My life as a professional helper


I am compassionate, empathetic, soft-spoken and professional. I help people who are living with a mental illness, up to a point. Excuse  me, sir, you can’t just barge into the middle of my blog and start talking. Why not,k my 1970’s hippy radical self responds. I need help. You may or may have come to the right place, depending upon your circumstance.

And by the way, where did you get that bush jacket? You bought it in a spur of bad taste and don’t try denying that to the little cuties you’ve been seeing. If I had met her, we would have had a good time together.Well, nonetheless, let’s return our narrative to the topic of help.Who are you and why do you need help? well, Kenyatta, both of us lve in one of the most racist cities in America, where you can’t get access to housing, good jobs,  or a real life if you have kinky hair and thick lips. I keep returning to school to get something that has eluded me and which none of the programs offers. Which is? Self respect.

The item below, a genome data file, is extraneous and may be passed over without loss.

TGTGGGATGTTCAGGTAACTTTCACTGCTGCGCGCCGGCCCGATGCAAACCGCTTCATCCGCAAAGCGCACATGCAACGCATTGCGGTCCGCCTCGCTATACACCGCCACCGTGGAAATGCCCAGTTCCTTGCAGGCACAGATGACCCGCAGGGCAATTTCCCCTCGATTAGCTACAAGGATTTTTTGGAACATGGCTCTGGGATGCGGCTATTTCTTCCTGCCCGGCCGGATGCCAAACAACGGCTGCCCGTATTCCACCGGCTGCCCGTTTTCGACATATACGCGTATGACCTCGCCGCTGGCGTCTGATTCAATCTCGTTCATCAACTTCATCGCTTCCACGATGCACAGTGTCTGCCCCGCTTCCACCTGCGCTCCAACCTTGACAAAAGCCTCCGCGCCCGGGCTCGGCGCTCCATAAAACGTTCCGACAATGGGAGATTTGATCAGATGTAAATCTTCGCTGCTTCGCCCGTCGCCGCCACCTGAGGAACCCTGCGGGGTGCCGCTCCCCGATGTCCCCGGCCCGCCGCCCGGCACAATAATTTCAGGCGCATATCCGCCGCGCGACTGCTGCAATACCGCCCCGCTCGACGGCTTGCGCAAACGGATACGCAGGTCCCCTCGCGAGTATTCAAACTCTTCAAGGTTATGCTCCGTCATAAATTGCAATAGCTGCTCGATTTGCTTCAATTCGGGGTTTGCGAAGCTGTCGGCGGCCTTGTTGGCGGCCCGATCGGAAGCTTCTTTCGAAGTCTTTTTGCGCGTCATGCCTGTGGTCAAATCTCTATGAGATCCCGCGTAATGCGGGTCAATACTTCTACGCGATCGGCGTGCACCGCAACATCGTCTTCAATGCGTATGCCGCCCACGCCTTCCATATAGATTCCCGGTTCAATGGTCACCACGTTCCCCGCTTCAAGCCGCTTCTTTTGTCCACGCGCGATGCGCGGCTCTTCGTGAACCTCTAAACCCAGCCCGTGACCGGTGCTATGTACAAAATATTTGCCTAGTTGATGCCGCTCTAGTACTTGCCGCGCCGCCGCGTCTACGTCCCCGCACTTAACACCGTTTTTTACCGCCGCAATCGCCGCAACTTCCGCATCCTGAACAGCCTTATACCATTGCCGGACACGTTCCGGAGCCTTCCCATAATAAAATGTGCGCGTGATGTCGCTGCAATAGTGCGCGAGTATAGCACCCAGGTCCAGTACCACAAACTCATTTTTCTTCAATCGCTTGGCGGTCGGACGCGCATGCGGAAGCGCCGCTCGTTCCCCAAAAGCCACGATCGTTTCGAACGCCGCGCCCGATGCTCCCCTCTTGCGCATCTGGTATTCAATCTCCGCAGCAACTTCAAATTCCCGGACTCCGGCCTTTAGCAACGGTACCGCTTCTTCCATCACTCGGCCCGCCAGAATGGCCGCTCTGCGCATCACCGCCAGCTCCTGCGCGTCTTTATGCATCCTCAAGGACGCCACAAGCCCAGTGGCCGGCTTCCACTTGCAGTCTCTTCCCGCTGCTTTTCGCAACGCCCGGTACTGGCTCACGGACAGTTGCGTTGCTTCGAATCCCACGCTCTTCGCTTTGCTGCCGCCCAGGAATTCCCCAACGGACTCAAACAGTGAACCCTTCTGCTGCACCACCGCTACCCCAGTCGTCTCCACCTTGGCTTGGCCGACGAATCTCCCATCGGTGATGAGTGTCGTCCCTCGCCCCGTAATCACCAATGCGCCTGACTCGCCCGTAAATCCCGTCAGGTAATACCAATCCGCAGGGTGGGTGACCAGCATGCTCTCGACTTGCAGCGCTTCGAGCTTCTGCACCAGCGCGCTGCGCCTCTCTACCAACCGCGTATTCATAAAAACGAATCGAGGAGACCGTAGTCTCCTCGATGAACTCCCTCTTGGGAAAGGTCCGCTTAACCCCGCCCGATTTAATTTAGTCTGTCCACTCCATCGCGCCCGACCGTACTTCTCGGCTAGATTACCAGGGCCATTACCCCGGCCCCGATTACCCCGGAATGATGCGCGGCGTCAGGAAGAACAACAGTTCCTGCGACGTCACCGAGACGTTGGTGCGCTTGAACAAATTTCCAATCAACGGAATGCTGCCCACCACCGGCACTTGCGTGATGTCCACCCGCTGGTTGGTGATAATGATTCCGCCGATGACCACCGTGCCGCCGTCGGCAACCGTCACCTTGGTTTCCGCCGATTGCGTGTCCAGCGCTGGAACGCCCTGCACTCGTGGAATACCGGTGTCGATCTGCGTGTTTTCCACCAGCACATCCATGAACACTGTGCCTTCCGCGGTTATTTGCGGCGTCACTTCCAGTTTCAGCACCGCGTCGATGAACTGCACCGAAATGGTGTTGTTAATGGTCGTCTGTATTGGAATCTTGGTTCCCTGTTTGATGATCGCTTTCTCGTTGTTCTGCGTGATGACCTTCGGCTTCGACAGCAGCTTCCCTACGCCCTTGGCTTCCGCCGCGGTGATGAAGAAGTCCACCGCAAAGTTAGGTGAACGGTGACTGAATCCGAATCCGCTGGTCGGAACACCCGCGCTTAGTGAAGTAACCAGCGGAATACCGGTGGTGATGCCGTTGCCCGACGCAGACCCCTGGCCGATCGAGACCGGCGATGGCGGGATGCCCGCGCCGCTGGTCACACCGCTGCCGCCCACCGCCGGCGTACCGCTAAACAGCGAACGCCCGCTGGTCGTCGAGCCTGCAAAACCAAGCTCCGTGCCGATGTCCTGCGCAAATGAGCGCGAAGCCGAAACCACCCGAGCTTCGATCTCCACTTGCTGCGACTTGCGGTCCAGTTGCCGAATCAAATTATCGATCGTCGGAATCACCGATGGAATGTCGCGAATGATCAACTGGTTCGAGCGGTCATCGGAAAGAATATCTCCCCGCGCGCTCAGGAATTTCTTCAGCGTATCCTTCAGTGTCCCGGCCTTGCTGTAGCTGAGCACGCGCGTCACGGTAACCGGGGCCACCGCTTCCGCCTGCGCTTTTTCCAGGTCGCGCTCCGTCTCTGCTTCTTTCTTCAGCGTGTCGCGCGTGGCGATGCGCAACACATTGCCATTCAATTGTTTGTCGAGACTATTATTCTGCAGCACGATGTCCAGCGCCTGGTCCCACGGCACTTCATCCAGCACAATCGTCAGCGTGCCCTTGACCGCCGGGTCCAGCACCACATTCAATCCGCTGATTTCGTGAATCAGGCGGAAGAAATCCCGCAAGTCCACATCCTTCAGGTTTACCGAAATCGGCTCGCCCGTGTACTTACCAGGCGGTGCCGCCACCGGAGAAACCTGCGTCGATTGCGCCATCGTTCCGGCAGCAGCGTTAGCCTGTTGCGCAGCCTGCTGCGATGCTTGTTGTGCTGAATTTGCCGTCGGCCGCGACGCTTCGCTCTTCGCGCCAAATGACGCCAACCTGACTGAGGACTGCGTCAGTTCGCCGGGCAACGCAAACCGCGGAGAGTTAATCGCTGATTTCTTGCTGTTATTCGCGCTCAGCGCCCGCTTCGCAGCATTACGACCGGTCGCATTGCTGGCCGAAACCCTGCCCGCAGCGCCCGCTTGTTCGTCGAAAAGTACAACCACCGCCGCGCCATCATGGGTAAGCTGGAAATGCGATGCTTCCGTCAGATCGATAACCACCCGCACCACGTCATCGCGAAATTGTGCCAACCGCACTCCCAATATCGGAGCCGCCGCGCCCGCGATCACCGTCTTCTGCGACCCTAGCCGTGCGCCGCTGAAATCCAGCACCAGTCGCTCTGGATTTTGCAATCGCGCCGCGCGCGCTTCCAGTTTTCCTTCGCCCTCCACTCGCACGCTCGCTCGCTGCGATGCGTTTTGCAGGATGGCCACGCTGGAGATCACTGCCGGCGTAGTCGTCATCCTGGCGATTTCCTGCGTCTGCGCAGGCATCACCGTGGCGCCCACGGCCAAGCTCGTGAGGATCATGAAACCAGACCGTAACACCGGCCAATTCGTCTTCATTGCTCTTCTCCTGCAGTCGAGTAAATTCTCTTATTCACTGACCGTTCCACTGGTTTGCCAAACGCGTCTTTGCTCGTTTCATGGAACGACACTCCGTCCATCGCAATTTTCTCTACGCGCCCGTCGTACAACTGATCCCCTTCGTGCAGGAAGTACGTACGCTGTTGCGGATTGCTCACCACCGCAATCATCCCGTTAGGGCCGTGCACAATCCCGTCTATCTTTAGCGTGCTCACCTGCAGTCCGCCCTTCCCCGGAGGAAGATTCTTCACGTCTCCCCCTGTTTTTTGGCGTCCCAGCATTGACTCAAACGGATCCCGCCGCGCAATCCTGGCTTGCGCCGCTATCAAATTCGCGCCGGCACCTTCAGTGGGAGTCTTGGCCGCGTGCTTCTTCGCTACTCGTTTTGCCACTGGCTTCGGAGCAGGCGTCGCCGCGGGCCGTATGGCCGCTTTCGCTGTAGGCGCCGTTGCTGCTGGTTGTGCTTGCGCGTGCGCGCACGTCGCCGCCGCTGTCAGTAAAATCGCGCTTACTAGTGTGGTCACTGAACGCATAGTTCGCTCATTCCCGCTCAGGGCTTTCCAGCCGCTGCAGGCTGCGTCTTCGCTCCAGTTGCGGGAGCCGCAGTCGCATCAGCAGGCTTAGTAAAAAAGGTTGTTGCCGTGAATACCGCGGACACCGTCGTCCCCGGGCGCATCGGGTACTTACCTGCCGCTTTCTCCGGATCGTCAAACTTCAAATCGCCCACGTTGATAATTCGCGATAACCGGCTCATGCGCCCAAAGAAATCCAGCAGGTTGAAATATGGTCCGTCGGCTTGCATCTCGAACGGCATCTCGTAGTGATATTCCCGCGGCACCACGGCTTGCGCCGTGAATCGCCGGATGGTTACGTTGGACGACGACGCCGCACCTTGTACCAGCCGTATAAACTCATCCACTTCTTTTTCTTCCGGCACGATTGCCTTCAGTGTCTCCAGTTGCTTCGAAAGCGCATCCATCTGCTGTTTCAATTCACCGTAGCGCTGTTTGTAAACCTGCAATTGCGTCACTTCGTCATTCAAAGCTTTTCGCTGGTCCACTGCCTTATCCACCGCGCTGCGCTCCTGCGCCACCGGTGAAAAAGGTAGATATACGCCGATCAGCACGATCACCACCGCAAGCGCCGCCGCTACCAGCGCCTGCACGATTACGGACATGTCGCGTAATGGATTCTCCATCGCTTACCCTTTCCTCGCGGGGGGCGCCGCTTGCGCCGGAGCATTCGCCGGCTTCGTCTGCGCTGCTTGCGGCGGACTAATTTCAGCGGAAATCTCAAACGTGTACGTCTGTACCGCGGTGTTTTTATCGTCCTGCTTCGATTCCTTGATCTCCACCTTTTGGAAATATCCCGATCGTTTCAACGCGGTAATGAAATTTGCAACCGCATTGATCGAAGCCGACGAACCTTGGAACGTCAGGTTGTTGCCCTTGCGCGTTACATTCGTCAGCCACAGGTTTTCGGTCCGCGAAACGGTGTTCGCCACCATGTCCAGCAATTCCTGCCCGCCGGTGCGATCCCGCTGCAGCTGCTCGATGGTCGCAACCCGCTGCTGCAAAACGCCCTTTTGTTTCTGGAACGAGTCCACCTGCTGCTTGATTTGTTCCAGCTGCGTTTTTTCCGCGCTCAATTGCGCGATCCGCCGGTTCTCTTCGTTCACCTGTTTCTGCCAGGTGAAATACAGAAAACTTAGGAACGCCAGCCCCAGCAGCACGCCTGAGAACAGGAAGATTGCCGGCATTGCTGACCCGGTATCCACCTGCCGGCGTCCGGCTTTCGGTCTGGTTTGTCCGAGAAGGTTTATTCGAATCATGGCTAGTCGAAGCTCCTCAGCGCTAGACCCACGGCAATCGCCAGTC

Self -respect is a laudable goal but given your deficits one might consider it a little grandiose. If you could make this something measurable, something I can wrap my head around, perhaps I could make a referral.  Kenyatta? Are you the one who wrote “And someday in Mozambique, South Africa and Angola, we will be all?”

Things were different then, I howled back in my best professional voice. In what way, he responded with a disarming calmness. I didn’t have a professional degree, I didn’t make referrals, I was not a billable service. In fact, here I am wasting my time with you when I could be reaching more people with my blog about professional peer support specialists. Instead, I’m tied down talking with some 70’s hippy claiming to be me who wants to change the world. The hippy got up to leave, turned back to me once more and said, “So I guess we won’t be all?” I tore up the referral sheet.

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